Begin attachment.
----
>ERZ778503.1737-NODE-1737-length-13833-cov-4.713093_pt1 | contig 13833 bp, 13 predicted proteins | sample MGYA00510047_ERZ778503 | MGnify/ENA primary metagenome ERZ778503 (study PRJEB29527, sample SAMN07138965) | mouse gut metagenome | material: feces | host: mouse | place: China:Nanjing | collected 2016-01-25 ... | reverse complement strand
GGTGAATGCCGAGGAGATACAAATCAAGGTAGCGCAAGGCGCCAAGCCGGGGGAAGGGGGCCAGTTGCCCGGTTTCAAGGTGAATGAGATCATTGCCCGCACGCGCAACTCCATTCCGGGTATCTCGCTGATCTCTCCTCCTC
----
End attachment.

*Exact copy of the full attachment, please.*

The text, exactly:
>ERZ778503.1737-NODE-1737-length-13833-cov-4.713093_pt1 | contig 13833 bp, 13 predicted proteins | sample MGYA00510047_ERZ778503 | MGnify/ENA primary metagenome ERZ778503 (study PRJEB29527, sample SAMN07138965) | mouse gut metagenome | material: feces | host: mouse | place: China:Nanjing | collected 2016-01-25 ... | reverse complement strand
GGTGAATGCCGAGGAGATACAAATCAAGGTAGCGCAAGGCGCCAAGCCGGGGGAAGGGGGCCAGTTGCCCGGTTTCAAGGTGAATGAGATCATTGCCCGCACGCGCAACTCCATTCCGGGTATCTCGCTGATCTCTCCTCCTC